Foreign born workforce growth and distribution

The Congressional Budget Office builds from the Current Population Survey profiles of the foreign born work force as growing more rapidly than the native born and as forming an hour glass demographic shape. People born in other countries represent a substantial and growing segment of the U.S. labor force—that is, people with a job or looking for one. In 2009, 24 million members of the labor force—more than one in seven—were foreign born, up from 21 million in 2004.
Growth of the foreign born labor force since 1994:
In 2009, 24 million members of the labor force were foreign born, up from 21 million in 2004 and 13 million in 1994. Between 1994 and 2004, both the native-born and foreign-born labor forces increased by about 8 million. That relationship was different between 2004 and 2009: Over that period, the native-born labor force grew by 4.3 million, while the foreign-born labor force grew by only 2.5 million.
Although the growth of the foreign-born labor force slowed appreciably from the 1994–2004 period to the 2004–2009 period, it still was considerably faster than the growth of the native-born labor force.
The average annual growth of the foreign-born labor force slowed from about 5.2 percent to about 2.2 percent between the two periods. In contrast, that rate for the native-born labor force was less than 1 percent in each of the two periods.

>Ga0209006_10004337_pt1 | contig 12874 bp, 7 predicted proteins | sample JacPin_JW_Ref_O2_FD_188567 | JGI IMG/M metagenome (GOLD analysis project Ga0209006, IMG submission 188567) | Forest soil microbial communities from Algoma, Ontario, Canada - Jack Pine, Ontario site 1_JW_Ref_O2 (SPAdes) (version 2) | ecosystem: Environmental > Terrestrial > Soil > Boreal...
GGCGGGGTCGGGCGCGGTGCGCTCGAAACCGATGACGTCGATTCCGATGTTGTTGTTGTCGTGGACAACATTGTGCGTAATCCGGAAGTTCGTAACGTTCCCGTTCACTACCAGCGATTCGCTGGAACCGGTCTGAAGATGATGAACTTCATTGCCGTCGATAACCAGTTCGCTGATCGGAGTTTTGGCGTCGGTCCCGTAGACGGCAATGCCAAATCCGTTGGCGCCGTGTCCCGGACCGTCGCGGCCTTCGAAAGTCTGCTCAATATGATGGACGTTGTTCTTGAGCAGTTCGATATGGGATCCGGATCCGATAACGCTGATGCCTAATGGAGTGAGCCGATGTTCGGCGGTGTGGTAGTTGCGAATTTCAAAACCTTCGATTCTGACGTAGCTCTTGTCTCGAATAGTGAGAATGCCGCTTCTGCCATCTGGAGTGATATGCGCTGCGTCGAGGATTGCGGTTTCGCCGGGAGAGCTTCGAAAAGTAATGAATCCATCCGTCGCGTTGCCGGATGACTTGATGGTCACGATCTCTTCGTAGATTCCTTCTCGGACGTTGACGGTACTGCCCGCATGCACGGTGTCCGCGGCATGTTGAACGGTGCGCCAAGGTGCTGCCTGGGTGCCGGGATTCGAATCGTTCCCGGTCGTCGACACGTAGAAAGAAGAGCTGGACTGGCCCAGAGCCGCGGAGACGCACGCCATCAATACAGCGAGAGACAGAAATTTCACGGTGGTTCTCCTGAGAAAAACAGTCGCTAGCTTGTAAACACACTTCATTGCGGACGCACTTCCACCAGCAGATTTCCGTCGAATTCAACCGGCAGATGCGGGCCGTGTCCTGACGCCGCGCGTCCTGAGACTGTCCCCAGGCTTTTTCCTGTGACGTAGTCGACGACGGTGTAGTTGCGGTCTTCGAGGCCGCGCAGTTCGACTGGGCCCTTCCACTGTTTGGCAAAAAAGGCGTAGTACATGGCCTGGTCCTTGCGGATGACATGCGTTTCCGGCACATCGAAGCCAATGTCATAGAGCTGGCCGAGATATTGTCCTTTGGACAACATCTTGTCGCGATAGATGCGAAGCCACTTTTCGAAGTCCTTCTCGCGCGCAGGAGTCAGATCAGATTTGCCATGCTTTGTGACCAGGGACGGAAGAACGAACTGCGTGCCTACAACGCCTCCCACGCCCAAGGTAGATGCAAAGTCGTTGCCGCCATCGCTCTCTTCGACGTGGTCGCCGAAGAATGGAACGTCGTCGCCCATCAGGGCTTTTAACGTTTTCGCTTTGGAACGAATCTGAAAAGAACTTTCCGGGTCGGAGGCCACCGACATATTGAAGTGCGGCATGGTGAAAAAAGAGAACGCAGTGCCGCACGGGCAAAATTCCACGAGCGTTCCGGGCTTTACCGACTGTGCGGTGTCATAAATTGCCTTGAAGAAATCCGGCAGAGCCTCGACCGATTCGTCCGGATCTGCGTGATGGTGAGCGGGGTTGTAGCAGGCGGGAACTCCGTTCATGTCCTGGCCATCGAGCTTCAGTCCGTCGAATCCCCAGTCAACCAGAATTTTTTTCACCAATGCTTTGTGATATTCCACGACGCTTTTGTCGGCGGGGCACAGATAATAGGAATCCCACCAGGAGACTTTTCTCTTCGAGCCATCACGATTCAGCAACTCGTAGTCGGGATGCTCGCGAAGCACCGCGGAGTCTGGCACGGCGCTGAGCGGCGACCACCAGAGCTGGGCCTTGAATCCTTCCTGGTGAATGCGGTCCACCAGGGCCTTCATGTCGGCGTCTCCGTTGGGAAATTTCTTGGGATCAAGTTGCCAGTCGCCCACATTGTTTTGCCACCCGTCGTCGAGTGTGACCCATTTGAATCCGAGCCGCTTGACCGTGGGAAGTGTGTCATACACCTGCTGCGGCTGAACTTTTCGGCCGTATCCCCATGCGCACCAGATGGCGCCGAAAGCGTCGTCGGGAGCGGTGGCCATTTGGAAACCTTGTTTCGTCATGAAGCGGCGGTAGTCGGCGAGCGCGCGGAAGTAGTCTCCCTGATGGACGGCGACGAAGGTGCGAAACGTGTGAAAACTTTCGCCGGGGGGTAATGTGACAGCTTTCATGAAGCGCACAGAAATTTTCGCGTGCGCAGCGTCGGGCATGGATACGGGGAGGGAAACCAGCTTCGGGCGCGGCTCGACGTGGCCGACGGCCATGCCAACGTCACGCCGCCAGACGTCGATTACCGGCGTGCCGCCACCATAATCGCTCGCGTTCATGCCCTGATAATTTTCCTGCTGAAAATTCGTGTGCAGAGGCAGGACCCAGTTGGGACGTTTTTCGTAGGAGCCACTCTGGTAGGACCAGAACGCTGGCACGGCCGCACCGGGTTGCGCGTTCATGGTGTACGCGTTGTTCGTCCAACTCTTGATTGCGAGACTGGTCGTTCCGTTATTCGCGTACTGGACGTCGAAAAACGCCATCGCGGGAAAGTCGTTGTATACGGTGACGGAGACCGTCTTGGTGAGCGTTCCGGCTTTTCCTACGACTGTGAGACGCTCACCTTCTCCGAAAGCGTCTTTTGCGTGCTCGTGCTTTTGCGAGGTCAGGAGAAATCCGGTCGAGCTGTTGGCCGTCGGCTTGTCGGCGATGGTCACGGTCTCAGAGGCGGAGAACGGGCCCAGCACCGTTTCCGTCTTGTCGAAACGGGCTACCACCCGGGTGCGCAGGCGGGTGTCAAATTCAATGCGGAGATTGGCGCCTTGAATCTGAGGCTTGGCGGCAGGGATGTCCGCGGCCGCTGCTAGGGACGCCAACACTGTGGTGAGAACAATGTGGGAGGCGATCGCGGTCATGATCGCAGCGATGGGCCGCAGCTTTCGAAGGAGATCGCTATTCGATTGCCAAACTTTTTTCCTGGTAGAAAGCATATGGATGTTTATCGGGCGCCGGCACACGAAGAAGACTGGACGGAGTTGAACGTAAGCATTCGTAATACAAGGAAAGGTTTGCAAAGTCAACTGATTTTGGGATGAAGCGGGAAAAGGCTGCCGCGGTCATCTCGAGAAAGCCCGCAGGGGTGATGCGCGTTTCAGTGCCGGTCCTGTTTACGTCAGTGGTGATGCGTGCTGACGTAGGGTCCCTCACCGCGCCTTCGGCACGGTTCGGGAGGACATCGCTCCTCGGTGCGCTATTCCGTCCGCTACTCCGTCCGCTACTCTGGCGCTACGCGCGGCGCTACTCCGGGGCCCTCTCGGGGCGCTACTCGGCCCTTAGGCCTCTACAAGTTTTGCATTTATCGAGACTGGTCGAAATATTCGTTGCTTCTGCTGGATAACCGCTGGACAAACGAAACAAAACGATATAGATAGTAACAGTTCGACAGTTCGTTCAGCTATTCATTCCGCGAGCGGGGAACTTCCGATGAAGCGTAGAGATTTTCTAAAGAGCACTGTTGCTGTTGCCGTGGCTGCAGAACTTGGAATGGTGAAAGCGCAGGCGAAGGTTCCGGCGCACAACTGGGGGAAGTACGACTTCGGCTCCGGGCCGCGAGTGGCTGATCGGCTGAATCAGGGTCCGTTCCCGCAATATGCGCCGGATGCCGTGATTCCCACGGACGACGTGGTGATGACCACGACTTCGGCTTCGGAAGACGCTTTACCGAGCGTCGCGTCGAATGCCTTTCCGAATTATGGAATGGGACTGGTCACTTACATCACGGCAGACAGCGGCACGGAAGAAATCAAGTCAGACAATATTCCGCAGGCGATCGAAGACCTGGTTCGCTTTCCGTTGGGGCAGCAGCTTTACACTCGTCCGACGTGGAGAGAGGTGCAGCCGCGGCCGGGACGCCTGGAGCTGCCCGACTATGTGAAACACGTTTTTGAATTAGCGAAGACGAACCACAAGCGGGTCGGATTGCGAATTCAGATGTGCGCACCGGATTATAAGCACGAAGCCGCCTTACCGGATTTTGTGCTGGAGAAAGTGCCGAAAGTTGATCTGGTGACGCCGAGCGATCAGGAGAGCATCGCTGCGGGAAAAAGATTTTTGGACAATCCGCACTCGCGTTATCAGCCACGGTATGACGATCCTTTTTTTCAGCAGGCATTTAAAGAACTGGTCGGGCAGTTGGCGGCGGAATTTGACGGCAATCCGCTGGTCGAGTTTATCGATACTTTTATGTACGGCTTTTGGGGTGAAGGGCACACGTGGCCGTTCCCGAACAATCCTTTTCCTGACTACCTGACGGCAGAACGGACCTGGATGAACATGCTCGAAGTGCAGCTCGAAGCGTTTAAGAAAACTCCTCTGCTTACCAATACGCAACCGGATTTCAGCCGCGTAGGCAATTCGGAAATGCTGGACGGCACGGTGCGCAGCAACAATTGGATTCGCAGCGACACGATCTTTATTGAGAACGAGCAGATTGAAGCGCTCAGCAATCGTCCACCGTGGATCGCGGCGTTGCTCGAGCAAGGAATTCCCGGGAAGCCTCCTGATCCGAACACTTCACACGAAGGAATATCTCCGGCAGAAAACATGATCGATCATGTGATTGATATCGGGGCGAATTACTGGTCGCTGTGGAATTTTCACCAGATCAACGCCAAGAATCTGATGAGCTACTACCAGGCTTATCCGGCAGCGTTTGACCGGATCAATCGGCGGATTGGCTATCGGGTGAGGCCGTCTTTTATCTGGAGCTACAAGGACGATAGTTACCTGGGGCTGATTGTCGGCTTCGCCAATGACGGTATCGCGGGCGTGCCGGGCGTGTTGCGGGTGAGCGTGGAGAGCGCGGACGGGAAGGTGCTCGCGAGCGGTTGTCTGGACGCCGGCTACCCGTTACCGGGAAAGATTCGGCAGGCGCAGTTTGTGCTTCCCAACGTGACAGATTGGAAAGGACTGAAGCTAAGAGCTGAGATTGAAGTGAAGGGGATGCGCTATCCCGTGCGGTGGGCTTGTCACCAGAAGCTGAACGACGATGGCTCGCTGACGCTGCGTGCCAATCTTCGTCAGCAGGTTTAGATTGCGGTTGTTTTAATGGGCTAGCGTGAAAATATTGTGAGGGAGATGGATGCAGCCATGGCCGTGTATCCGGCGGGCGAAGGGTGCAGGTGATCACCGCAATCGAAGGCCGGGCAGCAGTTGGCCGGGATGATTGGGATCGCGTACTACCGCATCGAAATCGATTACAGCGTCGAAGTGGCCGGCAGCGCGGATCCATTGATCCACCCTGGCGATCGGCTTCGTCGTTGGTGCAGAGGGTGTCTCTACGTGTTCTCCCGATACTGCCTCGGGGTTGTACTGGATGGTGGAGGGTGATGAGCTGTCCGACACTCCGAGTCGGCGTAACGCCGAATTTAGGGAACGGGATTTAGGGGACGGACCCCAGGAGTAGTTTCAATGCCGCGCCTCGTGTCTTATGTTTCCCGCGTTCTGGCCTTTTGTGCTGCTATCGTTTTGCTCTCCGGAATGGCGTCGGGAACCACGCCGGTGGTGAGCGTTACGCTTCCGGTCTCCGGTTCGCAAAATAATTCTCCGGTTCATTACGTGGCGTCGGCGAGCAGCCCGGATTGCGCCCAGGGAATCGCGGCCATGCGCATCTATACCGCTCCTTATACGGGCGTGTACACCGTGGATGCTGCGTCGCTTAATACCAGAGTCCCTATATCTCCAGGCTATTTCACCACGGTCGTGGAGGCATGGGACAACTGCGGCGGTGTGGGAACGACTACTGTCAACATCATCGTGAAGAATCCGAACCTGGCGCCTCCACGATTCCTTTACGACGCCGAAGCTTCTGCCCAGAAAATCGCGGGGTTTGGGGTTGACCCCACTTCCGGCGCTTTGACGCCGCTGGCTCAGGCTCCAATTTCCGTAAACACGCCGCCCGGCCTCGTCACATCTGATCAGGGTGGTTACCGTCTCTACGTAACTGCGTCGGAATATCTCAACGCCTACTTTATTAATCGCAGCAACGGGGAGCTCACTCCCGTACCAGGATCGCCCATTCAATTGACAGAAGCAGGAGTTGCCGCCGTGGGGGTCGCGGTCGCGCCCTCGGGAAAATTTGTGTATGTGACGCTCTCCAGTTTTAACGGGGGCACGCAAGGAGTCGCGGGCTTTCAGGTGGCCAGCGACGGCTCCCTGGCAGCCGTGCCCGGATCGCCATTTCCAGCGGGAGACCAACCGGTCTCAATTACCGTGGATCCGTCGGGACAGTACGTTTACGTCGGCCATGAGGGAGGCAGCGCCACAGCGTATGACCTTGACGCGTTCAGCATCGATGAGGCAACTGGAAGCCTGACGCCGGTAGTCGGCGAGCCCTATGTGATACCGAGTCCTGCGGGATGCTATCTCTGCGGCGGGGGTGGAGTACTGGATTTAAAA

The composition of the foreign-born labor force also changed between 1994 and 2009. Although workers from Mexico and Central America constituted a minority in the foreign-born labor force during that period, their number grew at a faster rate than did the number of workers from the rest of the world. The total size of the foreign-born labor force increased by 11 million. Of that number, 5 million were from Mexico and Central America, and 6 million were from the rest of the world—corresponding to average annual growth rates of 5.0 percent and 3.7 percent, respectively. As a result, the share of the foreign-born labor force from Mexico and Central America increased from 36 percent in 1994 to 40 percent in 2009
The hour glass shape of the foreign born worker population:
Hispanic working immigrants are less educated, and non-Hispanic workers better educated than native Americans.
Those born in Mexico and Central America are constituting an increasingly large share of the least educated portions of the labor force. For example, in 2009 they made up 64 percent of labor force participants with at most an 8th grade education—a figure that was 58 percent in 2004.
On average, the weekly earnings of men from Mexico and Central America who
worked full time were just over half those of native-born men; women from Mexico and Central America earned about three-fifths of the average weekly earnings of native-born women.
Foreign-born workers who came to the United States from places other than Mexico and Central America were employed in a much broader range of occupations. They were more than twice as likely as native-born workers to be in fields such as computer and mathematical sciences, which generally require at least a college education. Their average weekly earnings were similar to those of native-born men and women.

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